I'm just getting into sound design so excuse the wrong usage of terms. Here's the sound I designed in Massive:

It sounds really nice except that I would like it to be more static and constant. Although I don't use any modulation, I hear that this sound is sort of phasing. BTW, can this be considered as phasing or is it just simple evolving/modulation?

I tested taking away effects and it's clear that the use of dimension expander and reverb result in this phasing/modulation—and technically, to the best of my knowledge, it should be this way.

My question is: is it possible to make it more static and less evolving without sacrificing the stereo width?

Thanks so much in advance!

1 Answer 1


Not really sure where to start... & I don't know Massive at all... but, if you're going to take what is essentially a mono sound & try to throw it out to broad stereo, the way you achieve it is by modulating each side separately.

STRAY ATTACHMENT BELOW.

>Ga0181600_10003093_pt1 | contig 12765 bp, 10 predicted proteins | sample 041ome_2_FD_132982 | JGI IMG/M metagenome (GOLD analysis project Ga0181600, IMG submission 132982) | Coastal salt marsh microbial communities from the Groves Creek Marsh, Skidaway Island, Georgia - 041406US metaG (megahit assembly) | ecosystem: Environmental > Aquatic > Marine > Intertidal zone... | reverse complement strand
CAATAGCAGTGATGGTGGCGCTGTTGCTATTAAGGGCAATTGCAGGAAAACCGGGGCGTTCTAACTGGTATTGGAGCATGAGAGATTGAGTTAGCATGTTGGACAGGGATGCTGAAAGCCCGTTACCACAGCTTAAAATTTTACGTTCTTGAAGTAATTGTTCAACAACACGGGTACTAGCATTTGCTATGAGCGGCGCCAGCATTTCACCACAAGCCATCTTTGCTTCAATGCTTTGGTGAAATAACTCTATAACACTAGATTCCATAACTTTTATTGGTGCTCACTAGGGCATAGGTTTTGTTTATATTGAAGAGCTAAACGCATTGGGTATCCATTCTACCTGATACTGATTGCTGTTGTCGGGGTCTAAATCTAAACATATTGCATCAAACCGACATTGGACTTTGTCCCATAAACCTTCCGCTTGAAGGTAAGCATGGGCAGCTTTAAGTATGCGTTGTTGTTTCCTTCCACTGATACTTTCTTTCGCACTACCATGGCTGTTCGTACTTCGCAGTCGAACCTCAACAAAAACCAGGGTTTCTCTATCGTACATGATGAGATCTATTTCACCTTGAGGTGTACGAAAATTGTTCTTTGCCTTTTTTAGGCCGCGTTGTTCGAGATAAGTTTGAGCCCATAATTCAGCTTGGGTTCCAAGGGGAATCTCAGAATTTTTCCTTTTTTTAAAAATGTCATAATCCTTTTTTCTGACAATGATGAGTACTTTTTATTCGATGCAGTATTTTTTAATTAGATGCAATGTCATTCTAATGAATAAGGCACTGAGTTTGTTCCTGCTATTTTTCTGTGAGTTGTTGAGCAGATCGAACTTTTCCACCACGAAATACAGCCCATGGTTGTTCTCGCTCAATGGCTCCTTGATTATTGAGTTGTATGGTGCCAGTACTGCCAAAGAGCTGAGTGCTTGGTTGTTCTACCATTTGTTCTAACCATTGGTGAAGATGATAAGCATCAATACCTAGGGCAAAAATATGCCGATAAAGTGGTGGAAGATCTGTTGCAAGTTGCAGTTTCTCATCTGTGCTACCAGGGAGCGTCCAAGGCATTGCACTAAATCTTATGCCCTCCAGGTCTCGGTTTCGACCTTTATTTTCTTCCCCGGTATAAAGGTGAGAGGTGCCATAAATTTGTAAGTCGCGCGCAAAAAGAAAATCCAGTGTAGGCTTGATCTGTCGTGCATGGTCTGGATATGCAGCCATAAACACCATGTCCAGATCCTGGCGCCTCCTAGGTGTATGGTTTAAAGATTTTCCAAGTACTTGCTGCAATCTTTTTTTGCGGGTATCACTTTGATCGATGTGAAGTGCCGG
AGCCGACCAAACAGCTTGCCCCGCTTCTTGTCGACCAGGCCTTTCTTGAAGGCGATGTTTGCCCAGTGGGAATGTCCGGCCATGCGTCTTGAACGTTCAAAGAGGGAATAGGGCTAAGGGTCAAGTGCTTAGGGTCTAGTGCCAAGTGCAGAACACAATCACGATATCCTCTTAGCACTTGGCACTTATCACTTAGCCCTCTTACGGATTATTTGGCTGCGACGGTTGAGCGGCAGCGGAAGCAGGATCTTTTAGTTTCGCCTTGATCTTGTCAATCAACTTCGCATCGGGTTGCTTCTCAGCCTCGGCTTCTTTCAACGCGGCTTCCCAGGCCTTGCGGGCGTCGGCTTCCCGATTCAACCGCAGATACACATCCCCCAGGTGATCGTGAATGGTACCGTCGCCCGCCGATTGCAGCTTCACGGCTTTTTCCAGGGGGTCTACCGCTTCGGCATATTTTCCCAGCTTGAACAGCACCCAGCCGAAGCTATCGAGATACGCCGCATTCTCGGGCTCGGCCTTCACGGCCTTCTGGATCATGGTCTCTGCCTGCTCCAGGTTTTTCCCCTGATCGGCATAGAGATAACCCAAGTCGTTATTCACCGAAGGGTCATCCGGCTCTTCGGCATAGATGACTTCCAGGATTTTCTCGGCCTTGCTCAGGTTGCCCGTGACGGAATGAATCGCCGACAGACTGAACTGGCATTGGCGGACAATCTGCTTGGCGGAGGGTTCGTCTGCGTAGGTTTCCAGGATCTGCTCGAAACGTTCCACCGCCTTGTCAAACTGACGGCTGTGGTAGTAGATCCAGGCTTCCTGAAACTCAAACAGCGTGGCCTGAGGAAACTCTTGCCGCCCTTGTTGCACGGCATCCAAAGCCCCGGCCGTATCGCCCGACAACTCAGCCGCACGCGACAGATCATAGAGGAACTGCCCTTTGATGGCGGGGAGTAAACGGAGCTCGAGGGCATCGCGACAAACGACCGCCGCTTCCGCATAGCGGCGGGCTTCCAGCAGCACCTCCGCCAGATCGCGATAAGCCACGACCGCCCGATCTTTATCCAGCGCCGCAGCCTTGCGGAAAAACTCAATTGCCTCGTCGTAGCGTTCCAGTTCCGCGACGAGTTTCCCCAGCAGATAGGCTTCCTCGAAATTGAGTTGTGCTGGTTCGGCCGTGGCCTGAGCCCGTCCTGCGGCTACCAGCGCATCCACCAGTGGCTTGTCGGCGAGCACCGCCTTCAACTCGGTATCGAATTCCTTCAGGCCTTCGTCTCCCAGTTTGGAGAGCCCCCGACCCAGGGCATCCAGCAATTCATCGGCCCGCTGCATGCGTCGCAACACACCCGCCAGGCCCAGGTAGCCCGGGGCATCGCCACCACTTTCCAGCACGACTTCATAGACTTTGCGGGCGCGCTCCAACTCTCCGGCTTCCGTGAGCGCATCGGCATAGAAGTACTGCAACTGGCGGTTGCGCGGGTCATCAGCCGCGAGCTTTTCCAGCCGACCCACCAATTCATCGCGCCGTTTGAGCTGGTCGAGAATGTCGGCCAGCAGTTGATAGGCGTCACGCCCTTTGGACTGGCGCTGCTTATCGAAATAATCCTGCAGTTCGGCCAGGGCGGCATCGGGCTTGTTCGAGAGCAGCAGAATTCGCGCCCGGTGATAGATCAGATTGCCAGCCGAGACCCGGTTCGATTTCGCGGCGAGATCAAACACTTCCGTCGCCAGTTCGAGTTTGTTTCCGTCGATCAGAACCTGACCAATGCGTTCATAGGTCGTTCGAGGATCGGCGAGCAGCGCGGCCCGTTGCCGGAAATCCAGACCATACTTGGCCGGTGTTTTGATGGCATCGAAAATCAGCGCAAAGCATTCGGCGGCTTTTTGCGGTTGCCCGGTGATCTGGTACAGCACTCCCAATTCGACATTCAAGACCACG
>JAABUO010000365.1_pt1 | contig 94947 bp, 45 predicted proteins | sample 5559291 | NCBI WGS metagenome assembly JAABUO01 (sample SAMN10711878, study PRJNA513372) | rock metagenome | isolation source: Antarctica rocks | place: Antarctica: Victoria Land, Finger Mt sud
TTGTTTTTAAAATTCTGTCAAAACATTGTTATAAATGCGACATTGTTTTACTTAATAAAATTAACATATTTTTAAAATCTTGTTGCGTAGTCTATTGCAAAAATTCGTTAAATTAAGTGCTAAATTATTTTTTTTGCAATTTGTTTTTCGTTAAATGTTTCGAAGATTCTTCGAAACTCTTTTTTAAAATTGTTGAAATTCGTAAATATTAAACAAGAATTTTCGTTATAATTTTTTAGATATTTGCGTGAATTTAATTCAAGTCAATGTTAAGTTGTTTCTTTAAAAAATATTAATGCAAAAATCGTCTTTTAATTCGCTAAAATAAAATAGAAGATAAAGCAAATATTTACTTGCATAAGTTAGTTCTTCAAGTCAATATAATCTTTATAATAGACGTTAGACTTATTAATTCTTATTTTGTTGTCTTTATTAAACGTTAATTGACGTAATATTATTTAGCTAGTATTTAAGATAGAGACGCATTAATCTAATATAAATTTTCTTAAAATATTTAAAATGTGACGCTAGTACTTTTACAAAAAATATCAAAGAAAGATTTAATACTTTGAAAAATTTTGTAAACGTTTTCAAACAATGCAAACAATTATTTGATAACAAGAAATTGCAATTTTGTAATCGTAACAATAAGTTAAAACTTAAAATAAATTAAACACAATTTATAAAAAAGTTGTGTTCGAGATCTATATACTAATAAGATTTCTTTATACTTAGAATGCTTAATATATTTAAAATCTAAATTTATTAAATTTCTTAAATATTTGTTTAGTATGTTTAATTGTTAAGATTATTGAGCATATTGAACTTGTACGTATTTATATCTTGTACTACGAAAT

That's basically what both the reverb & the dimension expander [which sounds like a copy of the old Roland Dimension D effect - a very distinct wide but mono-compatible chorus sound] are actually doing.

If you're going to attempt to broaden a 'static' sound, then your best bet might be to push individual notes out into the stereo field - this would depend on whether Massive can do that.

Alternatively, generate two similar sounds, not based on the same sample, & pan those L & R instead. try tweaking the tuning of one against the other - try to avoid sounds that would beat, as that would put back some modulation you're trying to avoid.

  • Thanks so much for the detailed answer. So you recommend ditching the reverb as well? If I turn off the dimension expander, and leave only reverb, the panning remains.
    – Daniel
    Dec 19, 2017 at 20:10
  • If you want it to be static, you need to remove all the modulation elements. If all those elements are what spread it into the stereo field, then you have to either sacrifice the stereo, or spread it in other ways, as explained above.
    – Tetsujin
    Dec 20, 2017 at 8:37

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